Chemical compositions and antibacterial effects of essential oils of Turkish oregano (Origanum minutiflorum), bay laurel (Laurus nobilis), Spanish lavender (Lavandula stoechas L.), and fennel (Foeniculum vulgare) on common foodborne pathogens.:J Agric Food Chem. 2004 Dec 29;52(26):8255-60.Dadalioglu I, Evrendilek GA.Department of Food Engineering, Faculty of Agriculture, Tayfur Sokmen Campus, Mustafa Kemal University, 31034 Alahan, Hatay, Turkey.

 Chemical compositions and inhibitory effects of essential oils of Turkish oregano (Origanum minutiflorum O. Schwarz & P. H. Davis), bay laurel (Laurus nobilis L.), Spanish lavender (Lavandula stoechas subsp. stoechas L.), and fennel (Foeniculum vulgare Mill.) on Escherichia coli O157:H7, Listeria monocytogenes, Salmonella typhimurium, and Staphylococcus aureus were determined. After the essential oils were applied on the foodborne pathogens at doses of 0 (control), 5, 10, 20, 30, 40, 50, and 80 microL/mL, the resultant numbers of cells surviving were counted. Results revealed that all essential oils exhibited a very strong antibacterial activity against the tested bacteria (P < 0.05). Gas chromatography-mass spectrophotometry analyses revealed that carvacrol (68.23%), 1,8-cineole (60.72%), fenchone (55.79%), and trans-anethole (85.63%) were the predominant constituents in Turkish oregano, bay laurel, Spanish lavender, and fennel essential oils, respectively.

  Improved growth and essential oil yield and quality in Foeniculum vulgare mill on mycorrhizal inoculation supplemented with P-fertilizer.:Bioresour Technol. 2004 Jul;93(3):307-11.Kapoor R, Giri B, Mukerji KG.Environmental Biology Laboratory, Department of Botany, University of Delhi, Delhi 110 007, India. rupam@biology.du.ac.in

 Two arbuscular mycorrhizal (AM) fungi Glomus macrocarpum and Glomus fasciculatum significantly improved growth and essential oil concentration of Foeniculum vulgare Mill. However, AM inoculation of plants along with phosphorus fertilization significantly enhanced growth, P-uptake and essential oil content of plants compared to either of the components applied separately. Among the two fungal inoculants, G. fasciculatum registered the highest growth at both levels of phosphorus used with up to 78% increase in essential oil concentration of fennel seeds over non-mycorrhizal control. The essential oil characterization by gas liquid chromatography revealed that the level of anethol was significantly enhanced on mycorrhization.

  Bioguided isolation and identification of the nonvolatile antioxidant compounds from fennel (Foeniculum vulgare Mill.) waste.:J Agric Food Chem. 2004 Apr 7;52(7):1890-7.Parejo I, Viladomat F, Bastida J, Schmeda-Hirschmann G, Burillo J, Codina C.Departament de Productes Naturals, Biologia Vegetal i Edafologia, Facultat de Farmàcia, Universitat de Barcelona, Av. Joan XXIII, s/n, 08028 Barcelona, Catalunya, Spain.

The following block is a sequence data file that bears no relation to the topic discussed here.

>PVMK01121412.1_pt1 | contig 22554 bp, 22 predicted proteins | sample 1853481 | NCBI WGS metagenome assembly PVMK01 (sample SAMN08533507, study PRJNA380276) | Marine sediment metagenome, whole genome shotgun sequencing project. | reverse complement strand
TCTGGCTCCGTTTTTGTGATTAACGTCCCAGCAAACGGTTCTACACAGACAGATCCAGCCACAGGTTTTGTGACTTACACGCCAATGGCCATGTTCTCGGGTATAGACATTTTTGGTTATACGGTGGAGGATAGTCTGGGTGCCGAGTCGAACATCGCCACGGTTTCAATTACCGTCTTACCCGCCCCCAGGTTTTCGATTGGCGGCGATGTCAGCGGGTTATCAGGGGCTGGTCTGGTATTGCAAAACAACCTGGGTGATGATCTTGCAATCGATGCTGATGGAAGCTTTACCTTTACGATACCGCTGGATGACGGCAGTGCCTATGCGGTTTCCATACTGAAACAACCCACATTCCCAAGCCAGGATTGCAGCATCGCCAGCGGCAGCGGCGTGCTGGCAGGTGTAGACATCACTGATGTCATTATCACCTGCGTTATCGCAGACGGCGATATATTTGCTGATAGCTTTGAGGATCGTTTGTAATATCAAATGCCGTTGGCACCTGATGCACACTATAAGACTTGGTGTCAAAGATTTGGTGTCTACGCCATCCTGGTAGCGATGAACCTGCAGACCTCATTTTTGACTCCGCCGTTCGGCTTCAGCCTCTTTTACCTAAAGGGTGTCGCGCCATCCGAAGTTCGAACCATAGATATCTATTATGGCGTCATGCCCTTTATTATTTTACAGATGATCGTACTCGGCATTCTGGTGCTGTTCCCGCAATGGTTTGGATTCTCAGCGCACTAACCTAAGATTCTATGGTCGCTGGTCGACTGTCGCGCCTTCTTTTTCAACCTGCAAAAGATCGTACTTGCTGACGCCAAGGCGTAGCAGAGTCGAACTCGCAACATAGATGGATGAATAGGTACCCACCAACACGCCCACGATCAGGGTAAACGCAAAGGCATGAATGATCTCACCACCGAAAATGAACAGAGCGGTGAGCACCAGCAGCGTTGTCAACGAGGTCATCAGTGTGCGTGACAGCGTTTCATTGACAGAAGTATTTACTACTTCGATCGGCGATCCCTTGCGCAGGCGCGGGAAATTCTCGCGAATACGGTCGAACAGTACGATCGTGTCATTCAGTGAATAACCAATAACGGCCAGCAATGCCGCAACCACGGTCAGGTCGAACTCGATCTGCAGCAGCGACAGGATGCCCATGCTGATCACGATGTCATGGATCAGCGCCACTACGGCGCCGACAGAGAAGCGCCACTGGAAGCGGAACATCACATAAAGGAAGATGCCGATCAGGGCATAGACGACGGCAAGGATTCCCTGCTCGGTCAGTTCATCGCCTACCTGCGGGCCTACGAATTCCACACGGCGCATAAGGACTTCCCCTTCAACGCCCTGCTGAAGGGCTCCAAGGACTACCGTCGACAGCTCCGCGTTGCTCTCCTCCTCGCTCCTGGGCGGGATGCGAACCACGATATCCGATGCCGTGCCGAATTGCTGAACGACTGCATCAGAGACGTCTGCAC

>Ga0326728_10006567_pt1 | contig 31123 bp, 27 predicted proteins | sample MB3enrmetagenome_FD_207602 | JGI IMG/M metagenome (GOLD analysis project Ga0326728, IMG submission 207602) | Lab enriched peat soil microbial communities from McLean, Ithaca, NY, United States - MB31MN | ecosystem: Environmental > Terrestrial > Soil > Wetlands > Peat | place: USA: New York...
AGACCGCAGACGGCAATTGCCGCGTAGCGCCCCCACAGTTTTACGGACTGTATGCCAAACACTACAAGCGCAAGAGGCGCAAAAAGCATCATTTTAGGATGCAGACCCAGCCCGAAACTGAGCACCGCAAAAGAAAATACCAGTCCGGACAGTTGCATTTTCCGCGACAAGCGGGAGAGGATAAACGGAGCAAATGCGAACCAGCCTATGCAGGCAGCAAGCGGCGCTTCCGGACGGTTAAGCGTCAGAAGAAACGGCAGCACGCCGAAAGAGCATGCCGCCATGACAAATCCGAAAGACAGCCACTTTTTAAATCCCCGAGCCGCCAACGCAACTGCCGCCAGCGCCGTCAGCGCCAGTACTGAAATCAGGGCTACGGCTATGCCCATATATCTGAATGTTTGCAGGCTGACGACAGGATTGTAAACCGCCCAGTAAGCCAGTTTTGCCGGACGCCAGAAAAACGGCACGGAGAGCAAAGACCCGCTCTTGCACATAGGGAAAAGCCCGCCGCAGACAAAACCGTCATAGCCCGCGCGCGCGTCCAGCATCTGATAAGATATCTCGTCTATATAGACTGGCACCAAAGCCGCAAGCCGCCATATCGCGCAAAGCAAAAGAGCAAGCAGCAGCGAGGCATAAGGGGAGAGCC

A bioguided isolation of an aqueous extract of fennel waste led to the isolation of 12 major phenolic compounds. Liquid chromatography coupled to atmospheric pressure chemical ionization mass spectrometry (LC/UV/APCI-MS) combined with spectroscopic methods (NMR) was used for compound identification. Radical scavenging activity was tested using three methods: DPPH*, superoxide nitro-blue tetrazolium hypoxanthine/xanthine oxidase, and *OH/luminol chemiluminescence. In addition to products described in the literature, eight antioxidant compounds were isolated and identified for the first time in fennel: 3-caffeoylquinic acid, 4-caffeoylquinic acid, 1,5-O-dicaffeoylquinic acid, rosmarinic acid, eriodictyol-7-O-rutinoside, quercetin-3-O-galactoside, kaempferol-3-O-rutinoside, and kaempferol-3-O-glucoside. The structures of eriodictyol-7-O-rutinoside and quercetin-3-O-glucuronide were completely elucidated by two-dimensional NMR experiments. The isolated compounds exhibited a strong antiradical scavenging activity, which may contribute to the interpretation of the pharmacological effects of fennel.

  Identification by HPLC-DAD and HPLC-MS analyses and quantification of constituents of fennel teas and decoctions.:J Agric Food Chem. 2000 Oct;48(10):4734-8.Bilia AR, Fumarola M, Gallori S, Mazzi G, Vincieri FF.Dipartimento di Scienze Farmaceutiche, University of Florence, via Gino Capponi 9, 50121 Florence, Italy. bilia@farmfi.scifarm.unifi.it

 Qualitative and quantitative differences among the constituents in various fennel (Foeniculum vulgare Mill., family Apiaceae) teas prepared by classical infusion, microwave decoction, and dissolution are reported. Different commercial starting materials, such as fruit (unbroken and crushed), four herbal teas, and two instant herbal teas were evaluated. Chlorogenic acid (1), quercetin-3-O-beta-D-glucuronide (2), p-anisaldehyde (3), and trans-anethole (4) were identified by HPLC-DAD and HPLC-MS as constituents of fennel teas. No coumarins, which are characteristic constituents of plants of Apiaceae family, were found. Trans-anethole (4), the main constituent of the essential oil, was present in all teas. In addition p-anisaldehyde (3), a degradation product of trans-anethole, was also identified in all teas with the exception of two samples. Chlorogenic acid (1) and quercetin-3-O-beta-D-glucuronide (2) were also present in all teas. In addition, minor unidentified flavonol constituents were found in two teas. Quality, activity, and safety of the content of the investigated preparations are also discussed.